Now, we’re not going to dwell upon the borderline xenophobic tones in the texts but it does bring to mind that this is very much at odds with our experience of working in Singapore.
We have come across a very open, positive and energetic range of people who desire to engage with their culture and to use the tools of cinema to do this. As we can see from the unbelievable responses to the film competition this is a fact. We also want the reader not to get the impression we want to hit back at these people who are negative about the project. Instead we’re using their comments to highlight a more important concern. Namely, a concern that if a culture is to be vibrant it is contingent on writers, artists, cultural facilitators to work to a high standard and without cynicism or fear and to continually to reach out. Qualities, from our experience, which Singapore has lots of.
In science and business, education and pretty much every other walk of life, exchanging ideas and building partnerships with people from around the world is central to the development of any endeavor and nowhere more so than in the production of cinema. As Irish people, coming (like Singapore) from a small island with a similar population, it would be very easy to be quite introspective and to develop an inferiority complex. Instead we can see that this is not the case and that the vast bulk of Singaporeans we have come across are very outward looking people. They fully understand that the future is actually contingent upon looking out and forging a greater sense of the international. They have nothing to fear from ang mohs like us (actually until recently we used this term ourselves and even felt it was funny but in these articles it took on a nasty and destructive tone).
We mention all of this because perhaps the central aim of our coming to Singapore was to forge relationships and to exchange ideas. We certainly have come away with many positives and hope we have left some behind also.
We recall one evening in particular when we were at a graduation event at LASALLE and we both looked around and could see all of these young graduates in fine art, film, graphic art, fashion and we wondered about their potential employment prospects. Clearly, with such fantastic buildings as the LASALLE College of the Arts, Singapore is taking cultural industries seriously and we sense a key moment in Singapore’s cultural development taking place right now. So this is not a time for introspection or defensiveness or wariness of outsiders. Indeed many of these graduates will seek employment away from Singapore and in turn will feel back, osmosis like, into the cultural fabric of Singapore. Again the sense of the international.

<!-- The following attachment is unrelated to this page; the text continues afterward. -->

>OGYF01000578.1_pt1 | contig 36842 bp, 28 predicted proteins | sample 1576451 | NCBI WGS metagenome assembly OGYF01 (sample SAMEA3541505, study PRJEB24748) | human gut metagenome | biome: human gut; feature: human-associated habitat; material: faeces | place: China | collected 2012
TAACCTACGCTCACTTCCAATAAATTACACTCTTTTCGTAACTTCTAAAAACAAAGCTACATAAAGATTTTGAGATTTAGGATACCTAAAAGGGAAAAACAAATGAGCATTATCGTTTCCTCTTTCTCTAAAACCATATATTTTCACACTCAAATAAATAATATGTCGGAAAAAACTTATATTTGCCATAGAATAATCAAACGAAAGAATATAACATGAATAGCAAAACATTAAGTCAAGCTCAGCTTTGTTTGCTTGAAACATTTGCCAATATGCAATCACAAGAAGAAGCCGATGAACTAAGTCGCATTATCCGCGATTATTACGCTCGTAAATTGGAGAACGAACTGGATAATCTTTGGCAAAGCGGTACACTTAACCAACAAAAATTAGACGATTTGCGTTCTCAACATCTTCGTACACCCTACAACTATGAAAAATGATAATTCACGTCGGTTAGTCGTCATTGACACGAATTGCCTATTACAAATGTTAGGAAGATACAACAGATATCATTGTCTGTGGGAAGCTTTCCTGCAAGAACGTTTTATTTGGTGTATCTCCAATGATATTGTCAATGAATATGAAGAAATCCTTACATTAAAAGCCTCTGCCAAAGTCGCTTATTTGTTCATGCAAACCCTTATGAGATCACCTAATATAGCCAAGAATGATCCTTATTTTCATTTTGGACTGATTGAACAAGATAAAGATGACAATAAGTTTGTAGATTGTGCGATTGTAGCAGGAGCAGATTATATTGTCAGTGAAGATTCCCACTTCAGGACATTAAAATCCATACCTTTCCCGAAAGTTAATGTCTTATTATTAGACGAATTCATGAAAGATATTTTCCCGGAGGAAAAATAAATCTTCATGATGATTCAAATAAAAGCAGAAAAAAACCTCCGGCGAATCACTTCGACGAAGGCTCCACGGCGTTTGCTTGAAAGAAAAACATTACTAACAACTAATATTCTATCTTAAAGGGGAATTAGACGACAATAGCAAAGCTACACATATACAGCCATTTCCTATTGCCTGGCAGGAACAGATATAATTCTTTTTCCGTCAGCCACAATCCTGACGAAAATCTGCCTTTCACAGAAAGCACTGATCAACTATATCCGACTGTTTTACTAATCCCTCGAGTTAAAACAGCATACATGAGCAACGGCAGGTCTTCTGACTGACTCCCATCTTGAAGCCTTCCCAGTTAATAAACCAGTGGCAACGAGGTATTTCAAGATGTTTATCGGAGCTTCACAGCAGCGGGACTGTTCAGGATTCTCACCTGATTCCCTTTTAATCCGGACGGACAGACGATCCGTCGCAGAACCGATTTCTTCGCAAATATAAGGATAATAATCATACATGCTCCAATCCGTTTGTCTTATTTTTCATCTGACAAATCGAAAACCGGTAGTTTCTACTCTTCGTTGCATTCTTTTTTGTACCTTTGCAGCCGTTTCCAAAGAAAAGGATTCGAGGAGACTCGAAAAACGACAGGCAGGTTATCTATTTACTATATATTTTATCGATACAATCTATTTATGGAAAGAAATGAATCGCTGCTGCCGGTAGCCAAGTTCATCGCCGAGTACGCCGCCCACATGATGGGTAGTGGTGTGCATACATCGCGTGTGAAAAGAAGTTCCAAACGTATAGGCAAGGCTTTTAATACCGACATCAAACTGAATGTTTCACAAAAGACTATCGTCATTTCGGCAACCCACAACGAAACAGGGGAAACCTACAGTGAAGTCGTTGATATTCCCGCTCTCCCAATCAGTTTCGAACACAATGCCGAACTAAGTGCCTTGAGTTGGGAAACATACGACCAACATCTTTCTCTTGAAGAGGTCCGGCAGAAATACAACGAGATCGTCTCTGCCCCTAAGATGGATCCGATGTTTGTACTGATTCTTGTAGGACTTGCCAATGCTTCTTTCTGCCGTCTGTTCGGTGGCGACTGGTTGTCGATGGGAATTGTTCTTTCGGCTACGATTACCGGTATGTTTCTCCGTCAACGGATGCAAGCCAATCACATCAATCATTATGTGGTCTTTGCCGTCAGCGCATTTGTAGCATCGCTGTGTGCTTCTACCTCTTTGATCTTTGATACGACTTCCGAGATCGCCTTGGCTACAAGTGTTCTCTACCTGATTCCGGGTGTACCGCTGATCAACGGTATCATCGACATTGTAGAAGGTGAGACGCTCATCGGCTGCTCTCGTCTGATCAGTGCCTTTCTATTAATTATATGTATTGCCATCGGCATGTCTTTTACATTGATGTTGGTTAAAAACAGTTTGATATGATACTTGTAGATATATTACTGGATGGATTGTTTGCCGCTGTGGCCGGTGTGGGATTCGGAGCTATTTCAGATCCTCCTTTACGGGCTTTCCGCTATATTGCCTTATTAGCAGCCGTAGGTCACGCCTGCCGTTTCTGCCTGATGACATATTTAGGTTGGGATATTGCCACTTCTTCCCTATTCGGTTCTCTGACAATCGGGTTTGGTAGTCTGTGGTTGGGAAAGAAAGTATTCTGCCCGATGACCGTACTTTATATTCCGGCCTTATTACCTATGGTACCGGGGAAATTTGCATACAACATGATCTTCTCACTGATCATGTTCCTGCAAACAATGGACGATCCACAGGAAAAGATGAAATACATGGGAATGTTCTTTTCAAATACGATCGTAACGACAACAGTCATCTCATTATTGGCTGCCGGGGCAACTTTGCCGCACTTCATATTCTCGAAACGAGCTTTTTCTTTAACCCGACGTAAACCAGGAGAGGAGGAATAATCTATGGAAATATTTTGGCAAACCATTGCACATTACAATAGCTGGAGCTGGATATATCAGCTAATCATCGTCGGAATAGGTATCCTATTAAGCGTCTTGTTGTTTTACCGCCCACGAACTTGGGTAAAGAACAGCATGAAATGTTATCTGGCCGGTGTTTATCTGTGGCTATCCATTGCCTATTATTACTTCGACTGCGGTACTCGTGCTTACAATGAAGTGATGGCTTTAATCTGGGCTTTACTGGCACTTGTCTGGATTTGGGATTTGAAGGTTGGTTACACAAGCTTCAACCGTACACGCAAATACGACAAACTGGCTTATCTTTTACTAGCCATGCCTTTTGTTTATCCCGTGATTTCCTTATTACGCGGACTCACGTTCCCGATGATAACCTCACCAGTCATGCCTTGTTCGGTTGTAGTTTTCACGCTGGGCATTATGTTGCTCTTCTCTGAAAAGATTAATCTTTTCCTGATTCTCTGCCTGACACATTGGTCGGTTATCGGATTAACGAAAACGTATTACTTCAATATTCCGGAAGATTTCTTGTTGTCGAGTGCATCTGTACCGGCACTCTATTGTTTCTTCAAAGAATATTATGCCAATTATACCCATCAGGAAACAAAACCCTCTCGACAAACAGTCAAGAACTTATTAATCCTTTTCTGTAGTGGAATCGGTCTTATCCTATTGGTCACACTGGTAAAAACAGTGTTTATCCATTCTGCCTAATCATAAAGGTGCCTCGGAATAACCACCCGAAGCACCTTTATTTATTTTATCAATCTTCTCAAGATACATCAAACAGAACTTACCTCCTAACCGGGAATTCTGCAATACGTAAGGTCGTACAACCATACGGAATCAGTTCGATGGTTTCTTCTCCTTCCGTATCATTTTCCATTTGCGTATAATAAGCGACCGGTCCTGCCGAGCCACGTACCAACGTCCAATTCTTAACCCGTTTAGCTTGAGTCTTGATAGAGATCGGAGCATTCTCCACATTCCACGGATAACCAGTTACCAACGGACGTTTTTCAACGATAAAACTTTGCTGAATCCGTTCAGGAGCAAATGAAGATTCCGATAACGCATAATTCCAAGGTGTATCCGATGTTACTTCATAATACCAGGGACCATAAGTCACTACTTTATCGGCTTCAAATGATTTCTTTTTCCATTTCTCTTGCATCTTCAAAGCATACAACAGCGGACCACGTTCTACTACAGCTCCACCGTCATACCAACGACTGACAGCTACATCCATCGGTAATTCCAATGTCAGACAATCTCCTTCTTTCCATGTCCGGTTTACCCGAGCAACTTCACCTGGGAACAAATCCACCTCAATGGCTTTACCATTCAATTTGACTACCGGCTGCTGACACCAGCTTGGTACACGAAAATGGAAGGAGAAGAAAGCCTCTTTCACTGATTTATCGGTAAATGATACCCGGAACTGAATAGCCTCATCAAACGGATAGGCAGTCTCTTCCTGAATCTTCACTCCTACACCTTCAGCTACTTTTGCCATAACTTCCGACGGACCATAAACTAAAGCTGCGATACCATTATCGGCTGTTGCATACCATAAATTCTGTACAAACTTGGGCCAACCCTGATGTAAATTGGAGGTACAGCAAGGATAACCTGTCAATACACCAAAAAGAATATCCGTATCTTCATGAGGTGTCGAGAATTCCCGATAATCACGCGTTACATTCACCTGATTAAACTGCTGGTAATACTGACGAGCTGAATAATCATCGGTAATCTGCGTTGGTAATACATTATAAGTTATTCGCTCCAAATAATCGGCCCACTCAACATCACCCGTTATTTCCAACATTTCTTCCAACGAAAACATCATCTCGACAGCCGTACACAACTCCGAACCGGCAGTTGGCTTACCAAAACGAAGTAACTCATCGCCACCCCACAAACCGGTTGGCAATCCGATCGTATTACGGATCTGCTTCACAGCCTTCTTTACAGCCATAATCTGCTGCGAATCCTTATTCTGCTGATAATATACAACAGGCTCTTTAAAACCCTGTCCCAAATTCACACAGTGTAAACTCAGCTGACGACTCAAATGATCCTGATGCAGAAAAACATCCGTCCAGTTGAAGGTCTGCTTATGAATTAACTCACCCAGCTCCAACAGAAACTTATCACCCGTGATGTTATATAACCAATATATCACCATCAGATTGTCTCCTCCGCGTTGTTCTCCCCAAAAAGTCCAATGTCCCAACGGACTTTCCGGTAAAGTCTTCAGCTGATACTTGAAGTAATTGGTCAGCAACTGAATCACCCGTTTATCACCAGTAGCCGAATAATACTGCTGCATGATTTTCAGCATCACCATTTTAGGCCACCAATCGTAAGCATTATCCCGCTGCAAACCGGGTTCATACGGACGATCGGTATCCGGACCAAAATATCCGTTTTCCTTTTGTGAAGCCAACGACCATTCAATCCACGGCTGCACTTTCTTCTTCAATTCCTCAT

As we can see from the wonderful short films that have been submitted to WHERE THE HEART IS and the people we have met from all walks of live when making TIONG BAHRU the future looks very positive indeed and we will be watching with great interest the films (feature or shorts) that come out of a country we have grown very fond of.
Christine Molloy, Joe Lawlor, Sunday 24th October 2010
TIONG BAHRU screens for the final time in Singapore at 7.30 on Tuesday 26th October. It will receive its UK premiere on Friday November 19th at the Encounters Short Film Festival, before embarking on a 20 venue UK tour, screening alongside other work from Joe and Christine’s CIVIC LIFE series. Tour details will be published here.
TIONG BAHRU in London, Holland and on DVD!26.01.2011 | Posted by admin
TIONG BAHRU, the acclaimed short film by leading London-based filmmakers Joe Lawlor and Christine Molloy, will be premiering in London this Monday (31st January) at the Renoir Cinema in Bloomsbury, bringing a little piece of Singapore to UK audiences. And we are offering YOU a chance to win a LIMITED EDITION DVD copy of the film for yourself.
Monday 31st is the first night of a UK tour that will take in ten major cities (more are being added by Joe and Christine in the next couple of weeks). Joe and Christine are thrilled at being able to share with people all over the UK their beautiful portrait of one of Singapore’s most famous hawker centres (soon to be more famous still!) and the people who work, visit and live in the area. See the trailer below:
Over this weekend, the film played to full houses at the prestigious Rotterdam Film Festival, before commencing a run at one of the leading artshouse cinemas in Europe, Den Filmhuis in The Hague. More international festival playdates are currently being lined up.
Shot on widescreen 35mm in June 2010, the film stars over 150 residents of Singapore’s famous art deco heritage estate of Tiong Bahru, and follows 3 characters over the course of a day as they make momentous decisions. In the UK, the film will be screened alongside other films of the CIVIC LIFE series, Joe and Christine’s awardwinning body of work exploring place, memory and belonging, which has been screened at festivals around the world. Joe and Christine will be at the premiere and the screening is followed by a reception organised by the Singapore International Foundation. See Joe and Christine talk about the making of the film here.
Find out the full details of the UK tour here, while also do visit the Rotterdam Film Festival site. If you have friends or family in any of the cities that TIONG BAHRU will be showing at over the coming months, do let them know and encourage them to come along.
The DVD of TIONG BAHRU will be ready shortly, and we will be letting you know where you can find copies but we have 100 limited edition copies of the film to give away.